Humanoids and humans inhabited this cave for 2 million years and it is here that the first plausible evidence was found that our ancient human ancestors were using fire and cooking food at an early stage.

Read: Don't be a fire-starter

The team of scientists led by Boston University archaeologist Paul Goldberg, were able to determine that the bones found in an ashy layer of the Wonderwerk Cave had been charred by a small fire made of twigs and grasses burning at temperatures between 400oC and 700oC, and not by a bush fire outside the cave.

Still exploring

So although we are still waiting for some patient archaeologist to find proof that humans or their ancestors were capable of controlling fire and cooking food round about the time of the great expansion in human brain size and complexity, Wrangham’s theory that cooking fuelled our evolution, still remains only a theory at present.

However, if we consider that cooked food provides 30% more energy from oats, wheat or potato starch compared to the raw varieties, and up to 78% of the protein in a cooked egg, then perhaps we need to take the findings of archaeology seriously and combine raw and cooked foods in our diets.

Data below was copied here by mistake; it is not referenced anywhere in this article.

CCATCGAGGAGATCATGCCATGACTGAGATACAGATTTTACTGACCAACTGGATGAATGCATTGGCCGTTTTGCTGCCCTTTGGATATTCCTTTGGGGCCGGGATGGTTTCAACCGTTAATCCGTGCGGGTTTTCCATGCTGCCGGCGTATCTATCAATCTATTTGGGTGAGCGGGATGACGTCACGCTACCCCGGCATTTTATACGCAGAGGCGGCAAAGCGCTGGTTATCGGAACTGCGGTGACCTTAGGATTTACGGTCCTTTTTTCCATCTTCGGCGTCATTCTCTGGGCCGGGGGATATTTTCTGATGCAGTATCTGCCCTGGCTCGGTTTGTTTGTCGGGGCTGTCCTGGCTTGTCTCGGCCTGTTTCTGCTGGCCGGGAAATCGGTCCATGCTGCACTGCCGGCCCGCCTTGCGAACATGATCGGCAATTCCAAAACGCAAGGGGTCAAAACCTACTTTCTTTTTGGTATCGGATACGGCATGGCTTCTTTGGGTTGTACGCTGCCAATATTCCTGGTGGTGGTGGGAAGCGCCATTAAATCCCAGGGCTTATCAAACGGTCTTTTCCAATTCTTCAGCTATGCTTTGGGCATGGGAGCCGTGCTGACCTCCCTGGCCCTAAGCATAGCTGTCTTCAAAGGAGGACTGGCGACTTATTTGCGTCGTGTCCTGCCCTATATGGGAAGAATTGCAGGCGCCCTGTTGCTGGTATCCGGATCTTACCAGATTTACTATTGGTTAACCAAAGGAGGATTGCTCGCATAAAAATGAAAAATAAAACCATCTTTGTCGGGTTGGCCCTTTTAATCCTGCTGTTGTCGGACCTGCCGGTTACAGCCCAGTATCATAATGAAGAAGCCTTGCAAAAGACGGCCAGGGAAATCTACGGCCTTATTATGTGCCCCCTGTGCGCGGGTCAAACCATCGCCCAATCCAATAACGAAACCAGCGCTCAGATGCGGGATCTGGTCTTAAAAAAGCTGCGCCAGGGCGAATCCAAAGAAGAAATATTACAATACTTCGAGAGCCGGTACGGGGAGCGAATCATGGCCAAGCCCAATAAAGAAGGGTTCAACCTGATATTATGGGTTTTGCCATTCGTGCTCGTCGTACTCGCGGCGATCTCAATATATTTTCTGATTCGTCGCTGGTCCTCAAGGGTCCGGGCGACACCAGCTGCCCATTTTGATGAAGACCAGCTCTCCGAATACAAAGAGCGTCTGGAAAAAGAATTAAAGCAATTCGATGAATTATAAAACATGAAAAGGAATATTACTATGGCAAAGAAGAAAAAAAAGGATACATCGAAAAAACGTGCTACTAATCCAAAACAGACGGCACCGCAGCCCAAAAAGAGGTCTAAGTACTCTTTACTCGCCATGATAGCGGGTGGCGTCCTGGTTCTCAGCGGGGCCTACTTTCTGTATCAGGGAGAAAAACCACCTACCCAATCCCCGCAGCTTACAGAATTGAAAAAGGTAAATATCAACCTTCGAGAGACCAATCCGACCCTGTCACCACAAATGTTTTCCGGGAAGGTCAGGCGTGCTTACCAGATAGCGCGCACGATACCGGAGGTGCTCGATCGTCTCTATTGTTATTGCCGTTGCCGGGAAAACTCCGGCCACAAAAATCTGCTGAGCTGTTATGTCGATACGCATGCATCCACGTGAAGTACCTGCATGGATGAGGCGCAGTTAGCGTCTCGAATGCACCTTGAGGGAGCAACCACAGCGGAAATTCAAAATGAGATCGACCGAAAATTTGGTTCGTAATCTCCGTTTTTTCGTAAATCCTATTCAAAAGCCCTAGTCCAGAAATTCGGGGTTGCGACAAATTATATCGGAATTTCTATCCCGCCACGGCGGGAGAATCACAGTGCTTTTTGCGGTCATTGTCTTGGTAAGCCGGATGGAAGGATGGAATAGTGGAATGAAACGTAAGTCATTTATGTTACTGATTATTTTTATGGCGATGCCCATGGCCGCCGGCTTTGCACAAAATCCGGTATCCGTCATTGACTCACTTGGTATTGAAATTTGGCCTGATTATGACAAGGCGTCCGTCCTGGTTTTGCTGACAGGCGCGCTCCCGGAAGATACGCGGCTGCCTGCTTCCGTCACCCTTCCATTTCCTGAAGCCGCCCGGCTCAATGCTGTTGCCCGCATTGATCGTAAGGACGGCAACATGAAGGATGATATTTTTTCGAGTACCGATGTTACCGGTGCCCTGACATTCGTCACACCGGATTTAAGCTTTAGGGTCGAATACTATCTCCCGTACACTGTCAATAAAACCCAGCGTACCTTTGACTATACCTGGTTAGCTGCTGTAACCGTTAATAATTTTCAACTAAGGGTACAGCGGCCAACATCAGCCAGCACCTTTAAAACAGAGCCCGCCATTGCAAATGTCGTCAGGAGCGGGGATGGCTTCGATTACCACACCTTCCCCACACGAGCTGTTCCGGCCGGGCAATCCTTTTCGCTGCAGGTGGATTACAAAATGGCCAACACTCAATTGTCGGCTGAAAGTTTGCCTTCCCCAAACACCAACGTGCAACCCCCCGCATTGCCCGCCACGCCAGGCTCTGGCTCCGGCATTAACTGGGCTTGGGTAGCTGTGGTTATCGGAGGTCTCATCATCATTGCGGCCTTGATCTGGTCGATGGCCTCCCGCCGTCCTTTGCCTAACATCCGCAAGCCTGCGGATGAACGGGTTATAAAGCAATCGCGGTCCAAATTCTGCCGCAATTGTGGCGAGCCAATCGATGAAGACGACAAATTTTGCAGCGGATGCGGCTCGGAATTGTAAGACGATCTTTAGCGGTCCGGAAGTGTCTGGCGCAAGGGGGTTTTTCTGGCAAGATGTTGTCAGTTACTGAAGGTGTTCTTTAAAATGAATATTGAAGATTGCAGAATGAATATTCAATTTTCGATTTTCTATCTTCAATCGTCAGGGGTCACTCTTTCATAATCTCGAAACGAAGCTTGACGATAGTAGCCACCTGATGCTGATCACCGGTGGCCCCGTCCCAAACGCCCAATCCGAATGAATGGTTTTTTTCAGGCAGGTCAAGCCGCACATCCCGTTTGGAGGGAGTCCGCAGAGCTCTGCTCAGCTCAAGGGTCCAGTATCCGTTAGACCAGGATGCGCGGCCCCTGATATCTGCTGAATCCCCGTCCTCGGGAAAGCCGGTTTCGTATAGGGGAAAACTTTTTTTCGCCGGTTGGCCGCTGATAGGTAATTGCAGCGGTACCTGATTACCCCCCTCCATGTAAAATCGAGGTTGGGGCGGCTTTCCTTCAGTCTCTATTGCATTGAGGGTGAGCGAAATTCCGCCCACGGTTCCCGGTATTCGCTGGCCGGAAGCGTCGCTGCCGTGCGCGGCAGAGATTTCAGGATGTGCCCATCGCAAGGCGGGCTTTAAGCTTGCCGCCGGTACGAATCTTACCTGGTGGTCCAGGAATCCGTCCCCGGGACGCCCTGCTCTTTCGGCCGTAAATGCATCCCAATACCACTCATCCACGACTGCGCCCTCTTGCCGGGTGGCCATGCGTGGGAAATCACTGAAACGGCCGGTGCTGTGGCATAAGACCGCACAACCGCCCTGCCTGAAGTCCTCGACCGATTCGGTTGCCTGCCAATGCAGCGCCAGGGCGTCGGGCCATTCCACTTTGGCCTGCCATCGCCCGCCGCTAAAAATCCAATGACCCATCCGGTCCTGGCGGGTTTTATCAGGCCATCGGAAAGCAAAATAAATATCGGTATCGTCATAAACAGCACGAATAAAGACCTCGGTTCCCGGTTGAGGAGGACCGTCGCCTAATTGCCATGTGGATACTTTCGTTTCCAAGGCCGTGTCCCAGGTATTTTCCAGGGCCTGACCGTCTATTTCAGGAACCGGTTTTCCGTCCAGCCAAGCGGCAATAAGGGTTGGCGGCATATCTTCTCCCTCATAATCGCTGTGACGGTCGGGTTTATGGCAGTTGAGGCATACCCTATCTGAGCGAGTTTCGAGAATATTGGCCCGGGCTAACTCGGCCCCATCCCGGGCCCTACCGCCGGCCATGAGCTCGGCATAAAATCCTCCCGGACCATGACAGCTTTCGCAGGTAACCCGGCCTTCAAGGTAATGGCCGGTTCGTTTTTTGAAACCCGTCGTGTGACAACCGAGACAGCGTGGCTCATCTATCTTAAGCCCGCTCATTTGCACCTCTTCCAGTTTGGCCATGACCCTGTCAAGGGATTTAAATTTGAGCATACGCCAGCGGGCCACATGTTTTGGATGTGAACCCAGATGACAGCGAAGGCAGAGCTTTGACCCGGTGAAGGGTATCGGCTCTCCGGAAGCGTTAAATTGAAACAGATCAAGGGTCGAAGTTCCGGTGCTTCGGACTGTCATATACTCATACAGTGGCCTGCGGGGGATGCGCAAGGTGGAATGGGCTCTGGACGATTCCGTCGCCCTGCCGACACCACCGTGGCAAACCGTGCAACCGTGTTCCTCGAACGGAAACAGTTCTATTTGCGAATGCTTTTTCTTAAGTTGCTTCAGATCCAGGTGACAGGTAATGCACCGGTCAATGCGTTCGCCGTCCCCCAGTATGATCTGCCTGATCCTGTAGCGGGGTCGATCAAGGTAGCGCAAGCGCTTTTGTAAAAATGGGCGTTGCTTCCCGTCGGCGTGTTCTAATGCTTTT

According to Wrangham, studies of modern raw food adherents showed that they tend to be underweight, and up to 50% of females had stopped menstruating. The weight loss effect is emphasised in some of the raw food websites, one of which for example states that “weight loss is almost certain on this diet”.

In view of the above, it is important to make sure that you and your children eat a balanced, nutrient-rich diet that consists of both raw and cooked foods for optimum health.

Read more:

Evolution driven by environment

Big brains are pricey

Rules for a balanced diet

References:

Adler J (2013) Why fire makes us human. Cooking may be more than just part of your daily routine, it may be what made your brain as powerful as it is.

Bestofrawfood, 2016. Raw food diet plan.

Gibbons A, (2012). Raw food not enough to feed big brains

Gorman R M, 1008. Cooking up bigger brains

Miller K (2013). Archaeologists find earliest evidence of humans cooking with fire.

Mott N (2012). What makes us human? Cooking, study says.

Dr Ingrid van Heerden is a registered dietician and holds a doctoral degree in Nutrition and Biochemistry. She believes that "we are what we eat" and offers free nutrition and weight loss advice via her DietDoc service on Health24.com. Read more of her articles.